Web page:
Tuesday, March 16, 2010

Answering Big Jewish Life Questions

I came across this blog:


He writes:

"I'm trying to find personal answers to some big questions:

  • How can a truly liberal person take seriously religion in general and Judaism in particular?
  • What is the meaning of Jewish community if I only cherry pick the elements of Judaism that "speak" to me personally? But once I surrender autonomy to some other authority -- God, Chazal, my rebbe -- then how can I stay liberal?
  • I cannot believe the Torah was dictated to Moses by God, and I simply can't accept that Oral Torah could be binding for all Jews for all time. But then how do I read and understand these texts? How am I to relate to them?"

These are good questions. These are questions which trouble many people as their religion conflicts with their senses.

I would like to propose some answers. I don't accept that there is a conflict between liberalism and religion. I think their is a conflict between living as a human and religion.

I have long thought that religion serves and has served a useful purpose in the world. But I do not believe in the concept of god and I don't think anyone else does either. A belief is all encompassing. If one believes that they should look both ways before crossing the street, they don't shut their eyes and jump into the road to test their belief. Similarly, if people actually believed in God, their behavior would reflect that truth. All too often it does not.

So why is/was religion important? For thousands of years people had no way of explaining the world. They understood some physical truths about the world and attempted, as do we all, to make sense of the world around them. Religion fulfilled that function. As people realized that incest causes a threat to survival of their little tribe, they banned incest. As people realized that eating uncured pork can threaten the survival of their little tribe, they banned pork. The people saw the results but not the causes. The language of science had not yet been invented. God made sense. Do not eat pork because god said so. How did he say so? by killing a bunch of people who ate bad pork. A leader needed to galvanize troops or people? God endowed the leader with special powers, like King David or Solomon, who are remembered not for their humanity, but for their special connection to God.

But this does not mean one has to reject their Judaism. One can accept that after thousands of years, a book and tribe developed. You can then decide what, if anything, from Judaism you wish to retain.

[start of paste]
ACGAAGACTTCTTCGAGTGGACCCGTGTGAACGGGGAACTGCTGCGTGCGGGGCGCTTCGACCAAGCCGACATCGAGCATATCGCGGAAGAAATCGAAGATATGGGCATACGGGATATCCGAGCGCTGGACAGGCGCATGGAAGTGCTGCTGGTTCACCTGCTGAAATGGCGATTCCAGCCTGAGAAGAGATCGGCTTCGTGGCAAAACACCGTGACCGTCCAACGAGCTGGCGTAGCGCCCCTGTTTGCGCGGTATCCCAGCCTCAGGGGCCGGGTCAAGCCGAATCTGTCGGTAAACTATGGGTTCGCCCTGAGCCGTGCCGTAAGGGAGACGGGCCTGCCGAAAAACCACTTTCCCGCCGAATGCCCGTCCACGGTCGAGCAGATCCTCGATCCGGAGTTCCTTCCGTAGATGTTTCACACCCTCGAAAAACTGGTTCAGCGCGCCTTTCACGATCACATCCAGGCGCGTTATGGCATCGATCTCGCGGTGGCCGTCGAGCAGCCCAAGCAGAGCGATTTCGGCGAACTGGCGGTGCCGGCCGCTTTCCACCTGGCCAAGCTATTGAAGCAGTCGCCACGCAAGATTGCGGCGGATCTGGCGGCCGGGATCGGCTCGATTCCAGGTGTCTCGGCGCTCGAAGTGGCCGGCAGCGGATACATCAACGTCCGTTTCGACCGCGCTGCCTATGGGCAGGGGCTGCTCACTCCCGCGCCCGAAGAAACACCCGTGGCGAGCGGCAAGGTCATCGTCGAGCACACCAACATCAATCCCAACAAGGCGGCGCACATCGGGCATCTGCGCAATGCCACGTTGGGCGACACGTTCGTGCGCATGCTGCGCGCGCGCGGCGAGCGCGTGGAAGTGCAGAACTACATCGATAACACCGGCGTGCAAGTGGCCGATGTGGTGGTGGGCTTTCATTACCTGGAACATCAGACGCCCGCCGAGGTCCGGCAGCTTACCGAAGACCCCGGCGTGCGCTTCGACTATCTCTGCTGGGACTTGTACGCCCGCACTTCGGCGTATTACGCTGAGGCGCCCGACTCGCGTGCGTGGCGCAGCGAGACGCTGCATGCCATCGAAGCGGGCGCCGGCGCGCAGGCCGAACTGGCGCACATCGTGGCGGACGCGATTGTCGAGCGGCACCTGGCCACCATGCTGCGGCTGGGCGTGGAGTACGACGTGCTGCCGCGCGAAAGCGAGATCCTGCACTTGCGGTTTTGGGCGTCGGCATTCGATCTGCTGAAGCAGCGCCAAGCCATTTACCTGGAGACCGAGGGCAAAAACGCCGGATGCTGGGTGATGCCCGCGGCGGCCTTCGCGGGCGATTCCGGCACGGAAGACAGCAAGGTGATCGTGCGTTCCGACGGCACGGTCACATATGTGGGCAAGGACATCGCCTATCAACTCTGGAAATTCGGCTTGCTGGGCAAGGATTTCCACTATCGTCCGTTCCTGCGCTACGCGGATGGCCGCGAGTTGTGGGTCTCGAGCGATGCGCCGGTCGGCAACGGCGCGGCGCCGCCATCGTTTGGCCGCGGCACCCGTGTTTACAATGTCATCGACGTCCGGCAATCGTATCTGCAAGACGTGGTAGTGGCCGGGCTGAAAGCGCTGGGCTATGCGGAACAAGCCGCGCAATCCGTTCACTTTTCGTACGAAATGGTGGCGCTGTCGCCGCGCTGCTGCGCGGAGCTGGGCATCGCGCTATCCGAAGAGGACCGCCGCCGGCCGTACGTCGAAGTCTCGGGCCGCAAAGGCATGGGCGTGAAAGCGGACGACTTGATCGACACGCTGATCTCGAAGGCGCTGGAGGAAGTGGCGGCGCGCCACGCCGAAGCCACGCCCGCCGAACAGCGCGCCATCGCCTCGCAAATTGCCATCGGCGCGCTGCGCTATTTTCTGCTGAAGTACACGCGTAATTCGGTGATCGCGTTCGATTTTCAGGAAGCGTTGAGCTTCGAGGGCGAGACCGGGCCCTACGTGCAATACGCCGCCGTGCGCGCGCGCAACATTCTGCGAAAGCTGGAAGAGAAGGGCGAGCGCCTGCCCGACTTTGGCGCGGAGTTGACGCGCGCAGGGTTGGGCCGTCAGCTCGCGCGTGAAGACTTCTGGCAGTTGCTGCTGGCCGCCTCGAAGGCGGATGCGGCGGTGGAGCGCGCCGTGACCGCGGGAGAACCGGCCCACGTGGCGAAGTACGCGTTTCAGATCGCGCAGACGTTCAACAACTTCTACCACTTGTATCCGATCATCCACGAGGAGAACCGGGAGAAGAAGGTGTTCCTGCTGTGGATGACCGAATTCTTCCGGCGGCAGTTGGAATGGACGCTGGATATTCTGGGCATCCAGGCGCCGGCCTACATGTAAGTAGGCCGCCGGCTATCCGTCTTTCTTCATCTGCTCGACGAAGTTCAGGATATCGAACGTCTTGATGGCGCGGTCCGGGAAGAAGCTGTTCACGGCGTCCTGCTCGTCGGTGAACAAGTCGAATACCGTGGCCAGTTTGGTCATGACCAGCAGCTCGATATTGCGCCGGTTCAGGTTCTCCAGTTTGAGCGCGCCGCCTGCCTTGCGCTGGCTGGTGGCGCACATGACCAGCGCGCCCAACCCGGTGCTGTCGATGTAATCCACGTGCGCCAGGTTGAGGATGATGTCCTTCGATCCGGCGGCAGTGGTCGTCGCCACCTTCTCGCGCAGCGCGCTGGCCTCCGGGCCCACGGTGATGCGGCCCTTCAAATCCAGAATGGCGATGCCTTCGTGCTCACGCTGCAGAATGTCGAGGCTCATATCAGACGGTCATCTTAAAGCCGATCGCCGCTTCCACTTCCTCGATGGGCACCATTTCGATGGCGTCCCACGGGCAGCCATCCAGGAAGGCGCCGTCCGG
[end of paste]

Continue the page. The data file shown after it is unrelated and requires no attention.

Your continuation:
For example, Shabbat. The concept of a 7 day week has NO astronomical value. A 7 day week with a day for rest was, by current records, invented by the Mesopotamians (where Abraham came from) about 7000 yrs ago. They didn't have the science to explain why a day off was healthy for people and families, so they used the words 'God commanded' to guide people towards healthy behaviors or just the behaviors leaders wanted.

Does science have all the answers? not yet and maybe not ever. But science has provided enough answers to show that we no longer need to use the term god to fill in the blanks. If you went back to the middle ages and explained how a virus work they might kill you for sorcery, or they might promote you for sorcery. Now we know that viruses are real and sickness is not caused by an imbalance of humours.

How do you retain your Jewishness without accepting the Torah and Moses and all the rest? You read the books as histories, as tales and fables intermingled with histories and laws. You read the books as the development of your tribe, your family.

Does everyone in your family need to think and feel and behave the same for you to love them and still feel connected as family?

So you look at the book and say, I am so thankful I don't live in an era where genocide is commanded by god and women who are raped are sent off to marry their rapist. Those laws and events made sense at the time, but I like medicine and hotels and television. I like having a family day once a week. I like celebrating holidays with my family, celebrating the history and development of my large extended family. But I can reject all that offends my sensibilities because it is not truth. The books contain truths, but each truth is individualized.

Enough for now. Its a beautiful day. Enjoy.



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